Faculty of Corporate Training & Development

Faculty of Corporate Training & Development (FCTD LLP), NEW DELHI

How to develop the soft skills that AI can’t replace

Artificial intelligence is transforming the workplace. Headlines warn about the dire need to reskill and upskill employees and for teams to stay afloat in an increasingly competitive market. But technical skills are only half of the equation. Soft skills are equally important for empowering employees to grow and advance, yet all too often are left out of the conversation. 

As CEO of Jotform, I dedicate a lot of time to hiring great people. Along with communicating our vision, hiring is one of my top priorities. But it wouldn’t be time well spent if I didn’t also prioritize keeping employees satisfied, including ensuring that they’re developing the soft skills they need to thrive. 

Employee retention is more challenging than ever. Having happy and engaged employees should be at the forefront of every business owner’s mind. Here’s a closer look at the strategies that have worked for me and my team. 

Hard skills versus soft skills

For a recent study, Adobe surveyed 1,000 Gen Z employees about their career motivations and workplace expectations. When asked what kind of training they’d like, 33% said they wanted more training on soft skills. 

Soft skills include the interpersonal abilities that help us work well with others. That means having emotional intelligence and the ability to adapt—in other words, reading the room. For example, if you’re giving a presentation to executives versus designers, you would probably tweak your approach given your audience’s objectives and how they best process information. If you’re meeting with an introverted client, maybe you’d put in effort to talk less and listen extra carefully. 

But soft skills don’t develop in a vacuum. The onus is on leaders to ensure that employees have the space and resources to build them. Some companies provide training for employers to develop soft skills. With my company, I devote my energy to building an environment that organically fosters soft-skills development. Here’s how.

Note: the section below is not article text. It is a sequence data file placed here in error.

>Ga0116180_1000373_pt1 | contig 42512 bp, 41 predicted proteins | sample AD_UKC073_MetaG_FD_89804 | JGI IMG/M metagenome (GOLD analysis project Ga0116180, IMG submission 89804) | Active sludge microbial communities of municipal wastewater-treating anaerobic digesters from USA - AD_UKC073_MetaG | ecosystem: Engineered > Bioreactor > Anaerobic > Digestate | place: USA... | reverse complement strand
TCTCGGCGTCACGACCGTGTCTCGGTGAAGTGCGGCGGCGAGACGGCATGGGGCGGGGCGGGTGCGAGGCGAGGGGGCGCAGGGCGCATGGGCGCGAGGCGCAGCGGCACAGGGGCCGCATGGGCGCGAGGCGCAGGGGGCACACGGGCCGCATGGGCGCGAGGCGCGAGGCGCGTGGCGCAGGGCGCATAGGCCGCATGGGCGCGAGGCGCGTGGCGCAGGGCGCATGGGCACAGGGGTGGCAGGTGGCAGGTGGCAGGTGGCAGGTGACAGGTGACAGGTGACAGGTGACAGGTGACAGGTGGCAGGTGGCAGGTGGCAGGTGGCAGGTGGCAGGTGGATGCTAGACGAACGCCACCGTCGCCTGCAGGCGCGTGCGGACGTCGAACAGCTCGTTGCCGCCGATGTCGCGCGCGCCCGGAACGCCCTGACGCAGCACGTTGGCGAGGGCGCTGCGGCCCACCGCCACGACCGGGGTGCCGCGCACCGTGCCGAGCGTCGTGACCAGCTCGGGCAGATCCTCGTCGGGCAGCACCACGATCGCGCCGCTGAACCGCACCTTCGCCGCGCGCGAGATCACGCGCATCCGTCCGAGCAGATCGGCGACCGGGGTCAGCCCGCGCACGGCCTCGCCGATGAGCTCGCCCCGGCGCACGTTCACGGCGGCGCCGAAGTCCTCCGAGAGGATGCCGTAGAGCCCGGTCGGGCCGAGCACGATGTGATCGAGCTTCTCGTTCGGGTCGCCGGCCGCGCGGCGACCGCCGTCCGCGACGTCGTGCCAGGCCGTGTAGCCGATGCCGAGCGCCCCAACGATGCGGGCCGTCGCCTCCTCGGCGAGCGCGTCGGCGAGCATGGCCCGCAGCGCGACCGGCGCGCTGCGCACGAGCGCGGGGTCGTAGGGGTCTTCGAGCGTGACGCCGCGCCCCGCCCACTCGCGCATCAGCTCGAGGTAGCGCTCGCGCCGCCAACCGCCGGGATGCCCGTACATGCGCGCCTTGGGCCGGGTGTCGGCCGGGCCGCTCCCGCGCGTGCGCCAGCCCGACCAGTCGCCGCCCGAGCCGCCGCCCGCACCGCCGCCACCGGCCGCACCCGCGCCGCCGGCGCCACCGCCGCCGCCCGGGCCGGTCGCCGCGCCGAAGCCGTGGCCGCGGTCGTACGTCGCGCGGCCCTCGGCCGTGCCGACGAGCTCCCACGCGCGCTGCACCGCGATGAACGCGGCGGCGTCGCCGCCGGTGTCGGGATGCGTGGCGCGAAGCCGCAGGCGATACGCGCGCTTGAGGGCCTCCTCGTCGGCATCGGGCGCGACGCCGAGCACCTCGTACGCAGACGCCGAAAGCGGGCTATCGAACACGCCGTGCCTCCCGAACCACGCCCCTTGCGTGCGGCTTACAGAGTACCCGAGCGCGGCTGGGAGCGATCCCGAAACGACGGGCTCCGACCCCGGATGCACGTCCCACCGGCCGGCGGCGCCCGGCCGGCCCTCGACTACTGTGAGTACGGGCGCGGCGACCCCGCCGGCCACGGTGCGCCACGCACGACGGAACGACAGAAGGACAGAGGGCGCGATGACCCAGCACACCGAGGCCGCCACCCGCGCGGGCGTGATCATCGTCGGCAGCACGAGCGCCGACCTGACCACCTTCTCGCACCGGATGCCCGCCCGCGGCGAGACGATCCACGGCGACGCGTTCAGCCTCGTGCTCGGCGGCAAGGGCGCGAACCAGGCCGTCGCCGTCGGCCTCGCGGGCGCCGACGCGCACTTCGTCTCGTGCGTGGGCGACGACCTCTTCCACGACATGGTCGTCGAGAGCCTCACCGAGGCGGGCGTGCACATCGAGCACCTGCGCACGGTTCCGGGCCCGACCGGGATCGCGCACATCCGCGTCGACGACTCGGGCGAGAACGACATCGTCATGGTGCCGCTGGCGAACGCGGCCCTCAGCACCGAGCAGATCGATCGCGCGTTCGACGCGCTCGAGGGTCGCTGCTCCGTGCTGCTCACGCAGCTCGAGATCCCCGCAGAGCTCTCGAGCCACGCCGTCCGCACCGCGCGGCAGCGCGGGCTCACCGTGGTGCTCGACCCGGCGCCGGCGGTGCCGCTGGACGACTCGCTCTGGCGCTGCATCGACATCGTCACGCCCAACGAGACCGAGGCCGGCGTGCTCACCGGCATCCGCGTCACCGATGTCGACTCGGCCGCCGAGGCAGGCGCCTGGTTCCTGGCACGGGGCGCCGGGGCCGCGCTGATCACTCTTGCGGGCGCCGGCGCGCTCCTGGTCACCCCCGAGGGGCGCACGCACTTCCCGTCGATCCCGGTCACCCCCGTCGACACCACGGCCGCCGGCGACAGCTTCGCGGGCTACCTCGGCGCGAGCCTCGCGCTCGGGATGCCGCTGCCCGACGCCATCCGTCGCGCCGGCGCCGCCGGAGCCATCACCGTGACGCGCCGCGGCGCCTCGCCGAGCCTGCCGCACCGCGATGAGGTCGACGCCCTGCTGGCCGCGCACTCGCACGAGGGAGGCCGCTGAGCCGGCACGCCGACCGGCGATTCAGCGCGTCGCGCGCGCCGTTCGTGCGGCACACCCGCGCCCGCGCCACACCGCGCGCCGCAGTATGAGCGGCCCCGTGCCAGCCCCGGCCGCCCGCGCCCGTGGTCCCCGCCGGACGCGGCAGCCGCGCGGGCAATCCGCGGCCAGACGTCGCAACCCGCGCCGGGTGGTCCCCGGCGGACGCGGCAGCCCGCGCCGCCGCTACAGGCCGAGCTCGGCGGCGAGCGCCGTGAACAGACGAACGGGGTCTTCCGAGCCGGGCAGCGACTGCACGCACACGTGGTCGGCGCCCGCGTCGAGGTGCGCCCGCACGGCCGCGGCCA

Strategies for fostering soft skills

When I meet with prospective employees, the first thing I check for is whether they have the requisite technical skills. But I also look for soft skills. 


I’m interested in working with people who value relationships with colleagues. As Harvard Business Review notes, to achieve long-term goals, you need superiors to advocate for you, peers to validate your ideas, and junior employees to help you execute those ideas. Feedback—soliciting it and giving it—helps forge strong professional relationships. 

To cultivate an atmosphere in which relationships are paramount, I model the behavior I want to see. I never implement a new idea without asking for feedback, and I have an open-door policy—employees can always come to me, or their manager, to talk through their ideas. We also have a standing weekly demo day and all-hands meeting where our cross-functional teams share their latest innovations in a safe space and the entire company is encouraged to weigh in. 

I once worked for a company where it felt like everyone worked in separate silos. Not privy to anyone else’s successes or challenges, company developments came seemingly out of the dark. When I started my own company nearly 18 years ago, I knew that I wanted to lead with transparency. Sharing our challenges, including occasional failures, enables us to build trust. It also helps us to identify what went wrong and how to course-correct in the future. So I make a point to share my pain points and reframe them as teachable moments. 

Empathy is an essential soft skill for working well with others. Julia Boorstin emphasizes that empathy doesn’t mean that managers are overly sympathetic or soft. It means having the capacity to step inside other people’s shoes and understand what they need to succeed. For me, empathy is seeing employees as 360-degree humans, rather than just workers. It’s asking them about their interests outside of work and truly caring about their well-being; giving them flexibility when they need it, to nurture their lives outside of work; and recognizing their skills and talents at the office. When leaders genuinely care about their employees’ well-being, the energy shift is palpable. People are engaged in the organization’s mission and energized by the work they do. 

I’ll conclude with a soft skill that’s a requisite for long-term success—resilience. To build resilience, it’s important to practice empathy with yourself. If things go wrong, as they inevitably will sometimes, try to quiet your inner critic and focus on constructive steps forward. Give yourself a break by setting boundaries and carving out time to truly rest. 

I firmly believe that leaders who are kind to themselves infuse their organizations with the supportive energy necessary to develop soft skills. It builds an environment where people want to grow and succeed. And that’s an investment that will pay off in spades. 

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